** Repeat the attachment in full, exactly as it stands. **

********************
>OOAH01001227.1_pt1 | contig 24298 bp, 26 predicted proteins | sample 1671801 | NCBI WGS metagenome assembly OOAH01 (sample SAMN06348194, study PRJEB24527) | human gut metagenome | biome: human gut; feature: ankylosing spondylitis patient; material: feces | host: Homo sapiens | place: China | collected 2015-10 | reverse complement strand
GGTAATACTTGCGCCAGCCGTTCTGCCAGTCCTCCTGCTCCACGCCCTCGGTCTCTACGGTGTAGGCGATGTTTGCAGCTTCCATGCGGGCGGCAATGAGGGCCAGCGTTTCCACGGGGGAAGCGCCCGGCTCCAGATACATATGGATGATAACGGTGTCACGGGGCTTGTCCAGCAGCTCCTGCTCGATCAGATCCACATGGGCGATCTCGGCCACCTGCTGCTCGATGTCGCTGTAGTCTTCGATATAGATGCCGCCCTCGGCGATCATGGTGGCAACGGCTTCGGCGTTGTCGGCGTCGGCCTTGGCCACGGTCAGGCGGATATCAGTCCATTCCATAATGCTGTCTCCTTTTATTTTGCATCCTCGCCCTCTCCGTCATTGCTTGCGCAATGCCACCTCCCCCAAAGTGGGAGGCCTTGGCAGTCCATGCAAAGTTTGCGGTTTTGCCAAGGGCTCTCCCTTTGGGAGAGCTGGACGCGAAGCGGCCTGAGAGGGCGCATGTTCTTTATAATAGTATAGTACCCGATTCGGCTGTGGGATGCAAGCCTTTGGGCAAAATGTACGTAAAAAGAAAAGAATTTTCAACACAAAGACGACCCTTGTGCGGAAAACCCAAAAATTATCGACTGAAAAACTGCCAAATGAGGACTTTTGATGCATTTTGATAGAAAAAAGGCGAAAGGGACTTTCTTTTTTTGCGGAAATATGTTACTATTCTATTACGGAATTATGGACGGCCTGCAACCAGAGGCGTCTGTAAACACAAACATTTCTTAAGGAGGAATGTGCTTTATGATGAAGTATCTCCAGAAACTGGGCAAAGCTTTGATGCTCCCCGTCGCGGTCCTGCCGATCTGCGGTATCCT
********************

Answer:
>OOAH01001227.1_pt1 | contig 24298 bp, 26 predicted proteins | sample 1671801 | NCBI WGS metagenome assembly OOAH01 (sample SAMN06348194, study PRJEB24527) | human gut metagenome | biome: human gut; feature: ankylosing spondylitis patient; material: feces | host: Homo sapiens | place: China | collected 2015-10 | reverse complement strand
GGTAATACTTGCGCCAGCCGTTCTGCCAGTCCTCCTGCTCCACGCCCTCGGTCTCTACGGTGTAGGCGATGTTTGCAGCTTCCATGCGGGCGGCAATGAGGGCCAGCGTTTCCACGGGGGAAGCGCCCGGCTCCAGATACATATGGATGATAACGGTGTCACGGGGCTTGTCCAGCAGCTCCTGCTCGATCAGATCCACATGGGCGATCTCGGCCACCTGCTGCTCGATGTCGCTGTAGTCTTCGATATAGATGCCGCCCTCGGCGATCATGGTGGCAACGGCTTCGGCGTTGTCGGCGTCGGCCTTGGCCACGGTCAGGCGGATATCAGTCCATTCCATAATGCTGTCTCCTTTTATTTTGCATCCTCGCCCTCTCCGTCATTGCTTGCGCAATGCCACCTCCCCCAAAGTGGGAGGCCTTGGCAGTCCATGCAAAGTTTGCGGTTTTGCCAAGGGCTCTCCCTTTGGGAGAGCTGGACGCGAAGCGGCCTGAGAGGGCGCATGTTCTTTATAATAGTATAGTACCCGATTCGGCTGTGGGATGCAAGCCTTTGGGCAAAATGTACGTAAAAAGAAAAGAATTTTCAACACAAAGACGACCCTTGTGCGGAAAACCCAAAAATTATCGACTGAAAAACTGCCAAATGAGGACTTTTGATGCATTTTGATAGAAAAAAGGCGAAAGGGACTTTCTTTTTTTGCGGAAATATGTTACTATTCTATTACGGAATTATGGACGGCCTGCAACCAGAGGCGTCTGTAAACACAAACATTTCTTAAGGAGGAATGTGCTTTATGATGAAGTATCTCCAGAAACTGGGCAAAGCTTTGATGCTCCCCGTCGCGGTCCTGCCGATCTGCGGTATCCT